Matisse’s Startling Late Works: The Cut-Outs. Tate Modern, 17 April – 7 September 2014 No wonder Henri Matisse is well loved. His works are sensuous, jubilant, gorgeous: they envelop and immerse the viewer in voluptuousness, in light that finds itself materialised as coloured form, coloured space.
The Future-Past: Competing Temporalities of the Ruin. Ruin Lust, Tate Britain, 4 March – 18 May 2014.
A fascination with ruins has not always been with us. It presumes, for one, a linear notion of time, in other words the idea that the past is irrevocably lost. It is also born of a forensic – or archaeological – interest in history, one that sees in broken remains the traces of past acts and endeavours.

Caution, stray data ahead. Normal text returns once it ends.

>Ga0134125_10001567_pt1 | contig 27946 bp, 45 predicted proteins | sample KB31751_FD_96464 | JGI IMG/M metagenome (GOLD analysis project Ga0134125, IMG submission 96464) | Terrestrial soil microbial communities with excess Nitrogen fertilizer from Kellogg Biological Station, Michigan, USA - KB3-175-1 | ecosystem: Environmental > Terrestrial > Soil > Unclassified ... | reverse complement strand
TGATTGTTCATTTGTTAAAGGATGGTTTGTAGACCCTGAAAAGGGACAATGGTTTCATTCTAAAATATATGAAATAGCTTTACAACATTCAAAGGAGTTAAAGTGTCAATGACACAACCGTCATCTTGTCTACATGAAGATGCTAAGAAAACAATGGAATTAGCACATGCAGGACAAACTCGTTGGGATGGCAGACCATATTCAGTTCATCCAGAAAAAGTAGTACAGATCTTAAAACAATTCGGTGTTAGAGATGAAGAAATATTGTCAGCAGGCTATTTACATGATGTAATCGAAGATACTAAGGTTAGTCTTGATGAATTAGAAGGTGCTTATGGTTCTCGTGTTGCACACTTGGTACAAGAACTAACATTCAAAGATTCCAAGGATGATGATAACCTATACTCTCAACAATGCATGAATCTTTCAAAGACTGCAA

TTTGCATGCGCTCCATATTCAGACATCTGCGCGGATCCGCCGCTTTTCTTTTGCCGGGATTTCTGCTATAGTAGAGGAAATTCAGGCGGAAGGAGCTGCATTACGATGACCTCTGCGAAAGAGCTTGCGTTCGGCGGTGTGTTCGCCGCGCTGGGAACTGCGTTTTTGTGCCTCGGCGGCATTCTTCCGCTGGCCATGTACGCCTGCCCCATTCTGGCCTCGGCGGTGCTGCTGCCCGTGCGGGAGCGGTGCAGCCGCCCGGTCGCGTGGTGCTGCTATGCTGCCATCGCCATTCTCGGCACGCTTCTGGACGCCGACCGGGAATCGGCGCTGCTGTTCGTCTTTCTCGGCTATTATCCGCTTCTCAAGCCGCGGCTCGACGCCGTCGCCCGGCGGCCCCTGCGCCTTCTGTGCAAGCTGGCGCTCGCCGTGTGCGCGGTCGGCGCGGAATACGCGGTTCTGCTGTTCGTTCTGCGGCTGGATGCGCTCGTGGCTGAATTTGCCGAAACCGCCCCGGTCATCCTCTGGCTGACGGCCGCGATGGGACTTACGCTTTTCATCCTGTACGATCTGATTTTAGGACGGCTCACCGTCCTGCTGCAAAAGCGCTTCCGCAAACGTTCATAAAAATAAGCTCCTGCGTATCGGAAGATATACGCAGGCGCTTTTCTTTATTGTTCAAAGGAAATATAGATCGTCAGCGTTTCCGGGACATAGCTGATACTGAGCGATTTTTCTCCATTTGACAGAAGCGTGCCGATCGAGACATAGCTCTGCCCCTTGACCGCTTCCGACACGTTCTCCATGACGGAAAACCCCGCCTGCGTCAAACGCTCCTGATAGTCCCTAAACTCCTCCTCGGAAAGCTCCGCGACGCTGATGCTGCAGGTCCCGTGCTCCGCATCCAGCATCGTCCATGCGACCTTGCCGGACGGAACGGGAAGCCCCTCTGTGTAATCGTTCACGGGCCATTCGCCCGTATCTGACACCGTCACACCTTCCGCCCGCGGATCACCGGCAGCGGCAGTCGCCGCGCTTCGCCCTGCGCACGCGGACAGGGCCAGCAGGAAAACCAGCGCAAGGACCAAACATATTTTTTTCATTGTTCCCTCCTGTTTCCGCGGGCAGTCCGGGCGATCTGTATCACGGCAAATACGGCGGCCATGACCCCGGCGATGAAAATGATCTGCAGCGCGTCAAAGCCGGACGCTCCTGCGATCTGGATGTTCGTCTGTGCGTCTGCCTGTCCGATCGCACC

I first came across the work of Delhi born artist Dayanita Singh in an exhibition and book, Myself Mona Ahmed (2001), a photo-essay about an aging eunuch transsexual (hijra) living in a graveyard in Old Delhi. In this extraordinary body of work – the book contains various different kinds of text alongside the photographs) – one sensed not only compassion, but a collaboration between the person in front of the camera, and the one looking through the lens.
It is always interesting to pinpoint the moment when one becomes conscious of a change of mood or orientation in contemporary artistic practices. Something has emerged that offers quite a different tonic. This ‘something’ might be termed ‘mindful matter’: it is materialism with a twist, or with a new twist.
The Alternative Guide to the Universe, Hayward Gallery, 11 June – 26 August 2013. Souzu – Outsider Art from Japan, Wellcome Collection, 28 March – 30 June 2013.